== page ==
An unusual and intriguing puzzle of a book.

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MESSENGER OF FEAR

From the Messenger of Fear series , Vol. 1

Sixteen-year-old Mara thinks she might be dead when she wakes up in a mist and finds herself with a strange boy dressed in black and displaying frightening supernatural powers.

Neither Mara nor readers will understand what’s going on until the final pages of this interesting paranormal mystery, but readers, at least, can have plenty of fun speculating about it. The boy, the titular Messenger of Fear, tells Mara that she is not dead but that she has become his apprentice—apparently by her own choice. Her response is emotional when Messenger shows her the suicide of a high school girl named Samantha. As part of her training, the Messenger then demonstrates his task when they follow a couple that commits a wrong, giving them the option of winning a gruesome game or facing their worst fears. Later, Mara will begin to understand what that choice means when she witnesses a boy being burned at the stake, a scene described in gruesome detail. But the story keeps returning to Samantha, and Mara begins to anticipate the punishment of the girl who knowingly bullied Samantha, literally, to death. Grant only slowly unveils the reason Mara is with the Messenger, building tension and atmosphere expertly for maximum impact. Readers will find that in the end, it all comes together extremely well.

An unusual and intriguing puzzle of a book. (Paranormal suspense. 14 & up)

Pub Date: Sept. 23, 2014

ISBN: 978-0-06-220740-1

Page Count: 272

Publisher: Katherine Tegen/HarperCollins

Review Posted Online: July 16, 2014

Kirkus Reviews Issue: Aug. 1, 2014

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An emotionally engaging closer that fumbles in its final moments.

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ALWAYS AND FOREVER, LARA JEAN

From the To All the Boys I've Loved Before series , Vol. 3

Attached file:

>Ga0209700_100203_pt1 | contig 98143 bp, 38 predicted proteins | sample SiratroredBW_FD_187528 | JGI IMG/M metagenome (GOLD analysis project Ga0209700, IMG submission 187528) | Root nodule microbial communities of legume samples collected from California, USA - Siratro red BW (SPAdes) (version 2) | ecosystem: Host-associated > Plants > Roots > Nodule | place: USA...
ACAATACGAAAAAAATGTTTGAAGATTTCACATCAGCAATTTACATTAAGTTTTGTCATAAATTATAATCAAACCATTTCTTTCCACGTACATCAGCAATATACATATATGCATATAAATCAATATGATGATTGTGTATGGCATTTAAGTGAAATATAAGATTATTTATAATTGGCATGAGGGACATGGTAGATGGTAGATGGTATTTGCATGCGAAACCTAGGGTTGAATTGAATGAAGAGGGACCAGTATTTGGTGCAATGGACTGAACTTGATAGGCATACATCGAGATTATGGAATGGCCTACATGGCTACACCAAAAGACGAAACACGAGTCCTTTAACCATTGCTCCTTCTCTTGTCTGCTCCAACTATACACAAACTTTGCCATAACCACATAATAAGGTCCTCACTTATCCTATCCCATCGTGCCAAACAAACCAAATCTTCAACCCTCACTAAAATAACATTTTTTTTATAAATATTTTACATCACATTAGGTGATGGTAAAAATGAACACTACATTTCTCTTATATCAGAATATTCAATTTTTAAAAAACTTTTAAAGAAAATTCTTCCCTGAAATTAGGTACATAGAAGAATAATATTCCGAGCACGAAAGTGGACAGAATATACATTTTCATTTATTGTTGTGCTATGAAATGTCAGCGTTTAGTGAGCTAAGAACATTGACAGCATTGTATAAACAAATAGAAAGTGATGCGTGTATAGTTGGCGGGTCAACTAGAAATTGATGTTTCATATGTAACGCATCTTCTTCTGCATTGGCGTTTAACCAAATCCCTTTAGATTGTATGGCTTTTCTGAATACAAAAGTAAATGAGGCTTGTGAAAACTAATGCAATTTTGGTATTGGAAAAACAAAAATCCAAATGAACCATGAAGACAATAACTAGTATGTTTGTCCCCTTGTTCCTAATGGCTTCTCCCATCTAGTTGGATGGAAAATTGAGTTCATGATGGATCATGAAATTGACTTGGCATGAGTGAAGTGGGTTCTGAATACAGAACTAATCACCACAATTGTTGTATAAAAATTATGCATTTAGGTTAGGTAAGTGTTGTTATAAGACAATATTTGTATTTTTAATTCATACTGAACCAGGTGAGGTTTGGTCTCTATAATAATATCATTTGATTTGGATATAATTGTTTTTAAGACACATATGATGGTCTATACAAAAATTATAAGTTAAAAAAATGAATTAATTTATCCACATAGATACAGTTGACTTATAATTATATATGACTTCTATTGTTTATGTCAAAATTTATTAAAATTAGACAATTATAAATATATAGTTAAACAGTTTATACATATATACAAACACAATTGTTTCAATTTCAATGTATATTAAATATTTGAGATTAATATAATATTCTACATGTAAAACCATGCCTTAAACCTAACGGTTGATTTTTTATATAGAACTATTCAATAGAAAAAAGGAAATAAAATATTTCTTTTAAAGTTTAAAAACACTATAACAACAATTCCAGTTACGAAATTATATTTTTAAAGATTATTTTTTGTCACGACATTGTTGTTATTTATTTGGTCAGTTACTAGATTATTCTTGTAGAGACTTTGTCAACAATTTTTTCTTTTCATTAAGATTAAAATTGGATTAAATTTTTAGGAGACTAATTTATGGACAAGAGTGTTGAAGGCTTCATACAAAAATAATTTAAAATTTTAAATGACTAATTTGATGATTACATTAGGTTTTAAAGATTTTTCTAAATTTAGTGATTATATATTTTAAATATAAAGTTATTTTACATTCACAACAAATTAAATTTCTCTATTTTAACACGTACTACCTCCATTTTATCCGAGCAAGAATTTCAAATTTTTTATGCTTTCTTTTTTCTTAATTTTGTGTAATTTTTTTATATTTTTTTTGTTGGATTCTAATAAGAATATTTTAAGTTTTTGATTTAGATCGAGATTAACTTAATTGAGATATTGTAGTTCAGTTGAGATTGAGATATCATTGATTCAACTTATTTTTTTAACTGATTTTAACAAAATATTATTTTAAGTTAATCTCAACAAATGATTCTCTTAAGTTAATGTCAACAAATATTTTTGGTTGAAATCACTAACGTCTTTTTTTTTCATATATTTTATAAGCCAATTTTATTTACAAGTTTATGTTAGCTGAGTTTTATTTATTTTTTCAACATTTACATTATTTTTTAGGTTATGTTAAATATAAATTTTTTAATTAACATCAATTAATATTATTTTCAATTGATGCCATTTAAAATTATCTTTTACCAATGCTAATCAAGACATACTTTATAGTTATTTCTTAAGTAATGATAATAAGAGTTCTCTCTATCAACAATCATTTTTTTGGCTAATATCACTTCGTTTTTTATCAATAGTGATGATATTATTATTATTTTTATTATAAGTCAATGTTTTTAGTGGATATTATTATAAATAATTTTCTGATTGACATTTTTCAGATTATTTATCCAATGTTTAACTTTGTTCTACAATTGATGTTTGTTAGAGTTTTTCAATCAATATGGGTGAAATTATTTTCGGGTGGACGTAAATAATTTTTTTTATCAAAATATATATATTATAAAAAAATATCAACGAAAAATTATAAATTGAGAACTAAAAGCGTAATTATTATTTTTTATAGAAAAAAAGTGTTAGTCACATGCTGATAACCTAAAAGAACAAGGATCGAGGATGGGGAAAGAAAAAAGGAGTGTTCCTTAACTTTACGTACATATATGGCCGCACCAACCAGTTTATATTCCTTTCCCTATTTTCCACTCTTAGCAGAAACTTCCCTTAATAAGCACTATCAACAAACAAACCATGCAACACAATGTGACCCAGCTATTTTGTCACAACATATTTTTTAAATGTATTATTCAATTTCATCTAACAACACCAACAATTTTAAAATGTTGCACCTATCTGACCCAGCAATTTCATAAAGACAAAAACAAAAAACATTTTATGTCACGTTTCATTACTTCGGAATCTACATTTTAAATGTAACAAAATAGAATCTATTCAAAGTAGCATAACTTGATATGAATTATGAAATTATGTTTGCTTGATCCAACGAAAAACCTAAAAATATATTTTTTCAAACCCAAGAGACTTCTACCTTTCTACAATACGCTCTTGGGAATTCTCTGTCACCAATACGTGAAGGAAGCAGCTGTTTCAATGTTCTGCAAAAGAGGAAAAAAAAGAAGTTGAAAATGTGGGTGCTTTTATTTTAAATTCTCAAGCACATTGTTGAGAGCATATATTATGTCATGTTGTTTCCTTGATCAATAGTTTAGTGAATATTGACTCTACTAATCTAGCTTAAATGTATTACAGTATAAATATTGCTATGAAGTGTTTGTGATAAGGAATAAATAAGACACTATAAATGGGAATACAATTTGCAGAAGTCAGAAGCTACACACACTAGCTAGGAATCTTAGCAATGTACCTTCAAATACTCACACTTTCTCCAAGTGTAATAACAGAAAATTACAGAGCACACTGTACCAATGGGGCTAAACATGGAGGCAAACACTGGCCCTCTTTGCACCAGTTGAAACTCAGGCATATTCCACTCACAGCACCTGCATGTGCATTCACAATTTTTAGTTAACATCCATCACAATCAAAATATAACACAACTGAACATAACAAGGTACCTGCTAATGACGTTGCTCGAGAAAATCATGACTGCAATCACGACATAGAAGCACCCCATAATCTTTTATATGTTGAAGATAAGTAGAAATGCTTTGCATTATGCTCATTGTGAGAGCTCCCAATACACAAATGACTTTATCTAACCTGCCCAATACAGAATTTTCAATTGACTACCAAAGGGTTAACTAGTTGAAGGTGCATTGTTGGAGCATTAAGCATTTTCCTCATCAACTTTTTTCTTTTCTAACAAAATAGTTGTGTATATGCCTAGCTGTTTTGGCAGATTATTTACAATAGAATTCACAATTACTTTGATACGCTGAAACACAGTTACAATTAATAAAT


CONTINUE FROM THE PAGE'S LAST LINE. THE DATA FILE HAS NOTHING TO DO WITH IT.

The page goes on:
Lara Jean prepares for college and a wedding.

Korean-American Lara Jean is finally settled into a nice, complication-free relationship with her white boyfriend, Peter. But things don’t stay simple for long. When college acceptance letters roll in, Peter and Lara Jean discover they’re heading in different directions. As the two discuss the long-distance thing, Lara Jean’s widower father is making a major commitment: marrying the neighbor lady he’s been dating. The whirlwind of a wedding, college visits, prom, and the last few months of senior year provides an excellent backdrop for this final book about Lara Jean. The characters ping from event to event with emotions always at the forefront. Han further develops her cast, pushing them to new maturity and leaving few stones unturned. There’s only one problem here, and it’s what’s always held this series back from true greatness: Peter. Despite Han’s best efforts to flesh out Peter with abandonment issues and a crummy dad, he remains little more than a handsome jock. Frankly, Lara Jean and Peter may have cute teen chemistry, but Han's nuanced characterizations have often helped to subvert typical teen love-story tropes. This knowing subversion is frustratingly absent from the novel's denouement.

An emotionally engaging closer that fumbles in its final moments. (Romance. 14-17)

Pub Date: May 2, 2017

ISBN: 978-1-4814-3048-7

Page Count: 336

Publisher: Simon & Schuster

Review Posted Online: March 29, 2017

Kirkus Reviews Issue: April 15, 2017

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Green seamlessly bridges the gap between the present and the existential, and readers will need more than one box of tissues...

THE FAULT IN OUR STARS

He’s in remission from the osteosarcoma that took one of his legs. She’s fighting the brown fluid in her lungs caused by tumors. Both know that their time is limited.

Sparks fly when Hazel Grace Lancaster spies Augustus “Gus” Waters checking her out across the room in a group-therapy session for teens living with cancer. He’s a gorgeous, confident, intelligent amputee who always loses video games because he tries to save everyone. She’s smart, snarky and 16; she goes to community college and jokingly calls Peter Van Houten, the author of her favorite book, An Imperial Affliction, her only friend besides her parents. He asks her over, and they swap novels. He agrees to read the Van Houten and she agrees to read his—based on his favorite bloodbath-filled video game. The two become connected at the hip, and what follows is a smartly crafted intellectual explosion of a romance. From their trip to Amsterdam to meet the reclusive Van Houten to their hilariously flirty repartee, readers will swoon on nearly every page. Green’s signature style shines: His carefully structured dialogue and razor-sharp characters brim with genuine intellect, humor and desire. He takes on Big Questions that might feel heavy-handed in the words of any other author: What do oblivion and living mean? Then he deftly parries them with humor: “My nostalgia is so extreme that I am capable of missing a swing my butt never actually touched.” Dog-earing of pages will no doubt ensue.

Green seamlessly bridges the gap between the present and the existential, and readers will need more than one box of tissues to make it through Hazel and Gus’ poignant journey. (Fiction. 15 & up)

Pub Date: Jan. 10, 2012

ISBN: 978-0-525-47881-2

Page Count: 272

Publisher: Dutton

Review Posted Online: Jan. 10, 2012

Kirkus Reviews Issue: Jan. 15, 2012

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